Letâs be real for a minute: your pie is only as good as its crust. You can have the most exquisite fruit or custard filling, but if your pie crust is just so-so, the flavor falls flat. Luckily, we have a simple way for you to step up your pie or bread game this Thanksgiving.
Three wordsâcast iron bakeware.
Now, you may already have a cast iron skillet or Dutch oven on which you would stake your life. You already know about the amazing possibilities of sautÃ©ing, searing, and even braising in your cast iron cookware. But have you tried your hand at baking yet? Weâve rounded up some of our best cast iron baking tips, so your Thanksgiving pies will turn out with perfect, golden crusts for everyone to enjoy.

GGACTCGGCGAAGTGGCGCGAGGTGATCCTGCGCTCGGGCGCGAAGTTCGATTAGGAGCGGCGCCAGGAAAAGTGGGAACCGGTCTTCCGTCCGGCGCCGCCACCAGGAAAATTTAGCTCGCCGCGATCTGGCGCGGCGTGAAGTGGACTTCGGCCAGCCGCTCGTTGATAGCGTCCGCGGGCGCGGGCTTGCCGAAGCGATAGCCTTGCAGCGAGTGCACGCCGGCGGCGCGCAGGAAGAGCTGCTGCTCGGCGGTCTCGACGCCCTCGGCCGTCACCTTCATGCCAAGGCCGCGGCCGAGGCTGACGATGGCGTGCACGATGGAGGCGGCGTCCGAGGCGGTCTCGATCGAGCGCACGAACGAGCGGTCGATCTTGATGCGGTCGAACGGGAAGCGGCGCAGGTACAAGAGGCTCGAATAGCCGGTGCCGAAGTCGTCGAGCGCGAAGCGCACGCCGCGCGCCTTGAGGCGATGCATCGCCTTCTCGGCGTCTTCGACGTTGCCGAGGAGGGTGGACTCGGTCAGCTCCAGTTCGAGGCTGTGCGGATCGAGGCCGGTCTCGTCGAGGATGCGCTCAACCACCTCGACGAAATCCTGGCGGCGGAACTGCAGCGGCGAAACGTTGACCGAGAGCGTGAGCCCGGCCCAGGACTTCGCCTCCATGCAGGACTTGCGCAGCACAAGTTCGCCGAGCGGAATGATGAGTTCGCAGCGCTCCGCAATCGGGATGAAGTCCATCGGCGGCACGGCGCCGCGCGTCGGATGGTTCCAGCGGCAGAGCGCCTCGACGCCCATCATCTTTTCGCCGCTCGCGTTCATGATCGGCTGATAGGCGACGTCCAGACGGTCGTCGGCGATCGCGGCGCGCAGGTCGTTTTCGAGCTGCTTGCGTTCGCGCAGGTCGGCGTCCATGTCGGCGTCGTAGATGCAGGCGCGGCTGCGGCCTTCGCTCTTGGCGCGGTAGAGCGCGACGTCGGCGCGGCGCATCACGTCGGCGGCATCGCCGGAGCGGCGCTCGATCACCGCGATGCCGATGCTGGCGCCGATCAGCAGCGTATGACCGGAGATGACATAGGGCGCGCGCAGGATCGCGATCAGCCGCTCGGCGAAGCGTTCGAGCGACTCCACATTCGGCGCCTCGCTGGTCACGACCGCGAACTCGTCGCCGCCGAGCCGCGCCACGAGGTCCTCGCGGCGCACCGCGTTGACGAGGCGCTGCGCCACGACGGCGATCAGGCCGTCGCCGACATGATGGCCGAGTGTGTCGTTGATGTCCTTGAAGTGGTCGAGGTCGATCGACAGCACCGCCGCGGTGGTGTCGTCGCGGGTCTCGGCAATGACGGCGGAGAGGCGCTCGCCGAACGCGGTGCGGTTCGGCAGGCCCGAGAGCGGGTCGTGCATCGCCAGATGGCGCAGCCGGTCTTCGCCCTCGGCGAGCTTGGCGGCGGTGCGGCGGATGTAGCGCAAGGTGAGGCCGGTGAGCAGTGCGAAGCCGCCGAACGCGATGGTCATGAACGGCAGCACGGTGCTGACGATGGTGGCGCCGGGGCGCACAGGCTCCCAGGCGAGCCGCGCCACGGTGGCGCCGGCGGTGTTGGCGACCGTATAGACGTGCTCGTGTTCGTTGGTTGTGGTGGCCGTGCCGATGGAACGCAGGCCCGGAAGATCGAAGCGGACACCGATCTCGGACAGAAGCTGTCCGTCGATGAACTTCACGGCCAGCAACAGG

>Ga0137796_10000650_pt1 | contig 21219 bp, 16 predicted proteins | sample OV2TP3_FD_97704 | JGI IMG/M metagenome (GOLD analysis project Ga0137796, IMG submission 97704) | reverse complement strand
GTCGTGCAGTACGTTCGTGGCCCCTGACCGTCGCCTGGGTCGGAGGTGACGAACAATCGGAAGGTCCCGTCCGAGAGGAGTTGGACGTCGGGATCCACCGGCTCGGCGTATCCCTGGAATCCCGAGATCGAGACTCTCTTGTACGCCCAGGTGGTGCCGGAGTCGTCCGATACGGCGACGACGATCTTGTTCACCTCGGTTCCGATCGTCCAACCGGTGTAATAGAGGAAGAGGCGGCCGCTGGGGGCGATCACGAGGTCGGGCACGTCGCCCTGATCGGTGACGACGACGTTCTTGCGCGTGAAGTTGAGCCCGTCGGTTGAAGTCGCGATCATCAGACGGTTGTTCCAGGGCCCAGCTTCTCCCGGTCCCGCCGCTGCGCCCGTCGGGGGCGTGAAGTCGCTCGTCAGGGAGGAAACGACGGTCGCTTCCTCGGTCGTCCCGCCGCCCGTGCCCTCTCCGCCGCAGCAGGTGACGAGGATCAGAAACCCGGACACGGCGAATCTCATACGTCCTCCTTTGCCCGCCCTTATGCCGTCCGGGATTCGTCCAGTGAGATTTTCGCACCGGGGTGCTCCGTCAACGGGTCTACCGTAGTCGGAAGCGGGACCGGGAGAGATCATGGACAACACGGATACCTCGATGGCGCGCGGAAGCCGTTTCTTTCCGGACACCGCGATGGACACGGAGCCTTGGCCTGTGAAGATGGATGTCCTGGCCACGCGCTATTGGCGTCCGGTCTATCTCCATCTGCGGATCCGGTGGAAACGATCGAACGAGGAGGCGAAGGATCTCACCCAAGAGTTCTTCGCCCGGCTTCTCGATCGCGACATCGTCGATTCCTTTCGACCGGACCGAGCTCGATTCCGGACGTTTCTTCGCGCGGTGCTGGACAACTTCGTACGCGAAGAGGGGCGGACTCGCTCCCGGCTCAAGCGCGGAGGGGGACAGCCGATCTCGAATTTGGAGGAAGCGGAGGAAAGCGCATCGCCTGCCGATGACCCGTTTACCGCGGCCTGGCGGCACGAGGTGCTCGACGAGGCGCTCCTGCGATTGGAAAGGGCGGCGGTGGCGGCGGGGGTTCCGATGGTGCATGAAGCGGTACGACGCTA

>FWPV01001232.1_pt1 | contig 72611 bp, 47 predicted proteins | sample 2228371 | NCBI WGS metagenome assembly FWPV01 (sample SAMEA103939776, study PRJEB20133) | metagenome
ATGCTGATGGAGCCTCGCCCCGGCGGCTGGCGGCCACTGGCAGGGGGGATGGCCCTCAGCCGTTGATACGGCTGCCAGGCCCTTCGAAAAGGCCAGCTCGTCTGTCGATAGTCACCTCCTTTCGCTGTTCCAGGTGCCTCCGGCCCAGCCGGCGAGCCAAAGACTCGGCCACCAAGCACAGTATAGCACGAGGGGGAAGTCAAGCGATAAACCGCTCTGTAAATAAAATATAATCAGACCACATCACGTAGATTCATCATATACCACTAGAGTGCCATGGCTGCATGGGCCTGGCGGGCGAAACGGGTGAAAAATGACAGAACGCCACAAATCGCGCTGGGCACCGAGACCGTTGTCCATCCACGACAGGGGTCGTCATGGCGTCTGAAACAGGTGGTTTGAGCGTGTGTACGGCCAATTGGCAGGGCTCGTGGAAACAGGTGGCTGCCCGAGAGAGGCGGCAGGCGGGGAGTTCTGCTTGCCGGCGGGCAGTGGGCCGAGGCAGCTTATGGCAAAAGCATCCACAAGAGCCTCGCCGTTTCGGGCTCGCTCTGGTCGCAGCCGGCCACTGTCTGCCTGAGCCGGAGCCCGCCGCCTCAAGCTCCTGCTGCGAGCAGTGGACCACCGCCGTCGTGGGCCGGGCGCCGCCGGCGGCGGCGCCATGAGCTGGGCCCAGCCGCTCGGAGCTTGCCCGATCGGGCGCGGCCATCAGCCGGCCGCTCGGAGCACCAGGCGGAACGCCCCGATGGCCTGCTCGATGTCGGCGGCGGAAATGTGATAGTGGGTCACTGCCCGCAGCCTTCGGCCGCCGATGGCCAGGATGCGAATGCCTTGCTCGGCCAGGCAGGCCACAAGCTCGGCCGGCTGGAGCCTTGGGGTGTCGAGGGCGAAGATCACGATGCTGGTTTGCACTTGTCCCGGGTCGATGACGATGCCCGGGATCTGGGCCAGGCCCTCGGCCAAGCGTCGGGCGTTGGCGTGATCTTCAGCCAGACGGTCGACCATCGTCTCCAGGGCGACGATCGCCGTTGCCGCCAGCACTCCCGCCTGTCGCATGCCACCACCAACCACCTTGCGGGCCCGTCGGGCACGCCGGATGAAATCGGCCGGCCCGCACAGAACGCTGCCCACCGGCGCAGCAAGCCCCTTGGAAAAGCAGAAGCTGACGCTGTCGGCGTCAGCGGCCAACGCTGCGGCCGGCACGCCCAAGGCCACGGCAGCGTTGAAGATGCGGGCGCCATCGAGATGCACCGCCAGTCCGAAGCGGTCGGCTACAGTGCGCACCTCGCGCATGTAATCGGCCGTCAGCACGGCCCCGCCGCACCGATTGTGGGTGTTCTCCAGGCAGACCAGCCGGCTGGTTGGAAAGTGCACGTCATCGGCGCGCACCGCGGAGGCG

â¢ Be sure your cast iron bakeware is well seasoned just like your skillet or Dutch oven. This will help prevent food from sticking (which is especially important for baking!).
â¢ Melt a little bit of butter and brown sugar in the bottom of your pie pan before baking for an extra buttery, sweet crust.
â¢ Use a rubber pot holder like this to protect your table from the hot cast iron after it comes out of the oven.
â¢ If there is leftover pie, try not to store it in your cast iron dish. The acid in the food might damage your seasoning if left for too long.
â¢ Cast iron will keep your bread or pie warmer for longer, so plan cooling times accordingly.
â¢ Preheat your pan for cornbread, biscuits, or muffins if youâd like an especially crispy crust. For pies and cakes, start with a room temperature pan.
â¢ If your original recipe doesnât factor in cast iron baking, check your bread or pie about 10 minutes sooner than what is suggested. This is to ensure your food doesnât burn from the higher, more consistent heat of cast iron.
â¢ Follow this guide for cleaning up your cast iron after youâre finished baking.